As carbon dioxide levels in the atmosphere rise, the world’s oceans are absorbing some of the gas and slowly becoming more acidic. That acidification impedes the chemical reaction that many marine species use to make calcium carbonate shells and skeletons. Fish were once thought to be immune to the drop in pH, but a growing amount of evidence show that these species, too, are affected. Now comes evidence that acidification might be a problem for freshwater fish as well.
Only 0.8 percent of the world’s water is freshwater, but 40 percent of the world’s fish species live in those ecosystems. Then there are fish, like salmon, that spend part of their lives in freshwater and part in the oceans — and are often a concern because they are not only key to ecosystems but also are important because we eat a lot of them.
Michelle Ou of the University of British Columbia in Vancouver and colleagues looked at one of those species, pink salmon (Oncorhynchus gorbuscha) from the U.S. Pacific coast. This are a common species of salmon, and one that lives quickly. The fish hatch in freshwater streams, hang out there for about a month, and then swim downstream to the ocean. In less than two years, they’re back at their natal spot for spawning and death.
Ou’s team let salmon hatch in waters that had ambient or elevated levels of carbon dioxide similar to what is projected for the future. Another group was exposed to conditions of varying carbon dioxide, similar to what’s found in some streams. The researchers then tested the fish as they grew up and eventually were transferred to saltwater.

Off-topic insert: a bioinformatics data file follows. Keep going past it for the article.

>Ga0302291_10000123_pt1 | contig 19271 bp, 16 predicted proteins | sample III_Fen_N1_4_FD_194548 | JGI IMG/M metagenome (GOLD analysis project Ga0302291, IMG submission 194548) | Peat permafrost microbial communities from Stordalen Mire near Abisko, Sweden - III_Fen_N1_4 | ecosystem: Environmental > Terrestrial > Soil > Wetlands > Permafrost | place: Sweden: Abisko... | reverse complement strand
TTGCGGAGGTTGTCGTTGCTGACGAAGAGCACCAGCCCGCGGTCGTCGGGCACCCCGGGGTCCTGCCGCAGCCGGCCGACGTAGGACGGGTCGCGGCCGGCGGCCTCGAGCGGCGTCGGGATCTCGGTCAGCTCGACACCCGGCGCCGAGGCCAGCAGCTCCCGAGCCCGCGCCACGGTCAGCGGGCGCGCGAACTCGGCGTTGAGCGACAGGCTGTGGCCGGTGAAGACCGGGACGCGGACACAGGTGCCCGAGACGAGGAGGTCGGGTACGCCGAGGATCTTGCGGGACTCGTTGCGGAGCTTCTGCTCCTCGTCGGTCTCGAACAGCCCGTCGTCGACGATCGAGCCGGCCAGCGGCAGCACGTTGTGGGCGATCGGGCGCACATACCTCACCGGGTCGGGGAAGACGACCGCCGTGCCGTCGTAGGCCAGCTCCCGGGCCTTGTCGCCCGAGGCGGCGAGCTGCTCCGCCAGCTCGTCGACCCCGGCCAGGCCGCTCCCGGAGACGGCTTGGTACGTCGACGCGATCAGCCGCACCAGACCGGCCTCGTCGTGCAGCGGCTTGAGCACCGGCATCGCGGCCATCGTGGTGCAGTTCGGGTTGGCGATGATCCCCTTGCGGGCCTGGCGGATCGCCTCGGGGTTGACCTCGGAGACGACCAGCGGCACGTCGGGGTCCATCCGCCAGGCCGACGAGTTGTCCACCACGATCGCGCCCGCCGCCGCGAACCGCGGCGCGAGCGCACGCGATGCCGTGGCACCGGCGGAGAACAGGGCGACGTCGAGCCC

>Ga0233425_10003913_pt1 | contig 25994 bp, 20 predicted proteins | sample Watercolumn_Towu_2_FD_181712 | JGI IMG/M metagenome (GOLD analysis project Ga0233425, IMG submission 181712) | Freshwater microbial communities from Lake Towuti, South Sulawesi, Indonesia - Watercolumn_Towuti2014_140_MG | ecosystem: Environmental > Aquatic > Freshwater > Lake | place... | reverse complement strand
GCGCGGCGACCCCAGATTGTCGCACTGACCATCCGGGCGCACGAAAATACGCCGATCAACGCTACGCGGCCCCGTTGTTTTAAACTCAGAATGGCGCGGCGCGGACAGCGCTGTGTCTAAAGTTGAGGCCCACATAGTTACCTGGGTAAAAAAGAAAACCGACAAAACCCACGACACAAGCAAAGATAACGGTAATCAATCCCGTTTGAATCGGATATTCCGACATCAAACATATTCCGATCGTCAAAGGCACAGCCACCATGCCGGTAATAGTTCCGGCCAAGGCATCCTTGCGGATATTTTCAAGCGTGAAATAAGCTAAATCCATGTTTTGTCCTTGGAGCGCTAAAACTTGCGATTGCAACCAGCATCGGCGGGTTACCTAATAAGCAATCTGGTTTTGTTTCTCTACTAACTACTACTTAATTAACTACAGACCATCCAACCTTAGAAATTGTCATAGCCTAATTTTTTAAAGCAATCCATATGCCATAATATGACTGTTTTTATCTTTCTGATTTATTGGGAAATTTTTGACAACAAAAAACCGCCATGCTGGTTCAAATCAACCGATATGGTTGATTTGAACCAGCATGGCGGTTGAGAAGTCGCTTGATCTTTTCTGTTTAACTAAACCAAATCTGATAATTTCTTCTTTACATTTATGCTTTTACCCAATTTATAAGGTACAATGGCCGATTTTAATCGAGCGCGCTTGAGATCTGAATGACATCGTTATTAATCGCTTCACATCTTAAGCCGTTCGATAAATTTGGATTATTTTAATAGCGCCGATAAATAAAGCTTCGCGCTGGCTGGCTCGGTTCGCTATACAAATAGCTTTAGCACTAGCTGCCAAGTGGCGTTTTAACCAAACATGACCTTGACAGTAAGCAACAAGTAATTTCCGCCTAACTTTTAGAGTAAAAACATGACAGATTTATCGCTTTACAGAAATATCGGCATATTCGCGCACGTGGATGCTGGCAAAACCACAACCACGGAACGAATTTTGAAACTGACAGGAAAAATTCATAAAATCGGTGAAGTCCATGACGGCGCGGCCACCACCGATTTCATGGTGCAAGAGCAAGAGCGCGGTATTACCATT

The young salmon grew more slowly, and they had difficulty detecting alarm cues and amino acids. The amino acids are a worry because scientists think these molecules play a role in how salmon identify their natal streams. The fish were also less anxious and bolder, which could make them more vulnerable to predators. And the problems continued when they were transferred to seawater; their growth and metabolism were affected.
None of these effects was enough to kill the fish outright, but together, the changes in physiology and behavior might be enough to threaten the salmon population, the researchers report June 29 in Nature Climate Change.
“Salmon have enormous cultural significance in the northern Pacific, they support commercial and recreational fisheries, and they are fundamental to the function and productivity of coastal ecosystems,” notes Philip Munday of James Cook University in Townsville, Australia, in an accompanying commentary. “Consequently, any effects of elevated CO2 on the growth and survival of juvenile salmon could have far-reaching ecological, economic and social consequences.”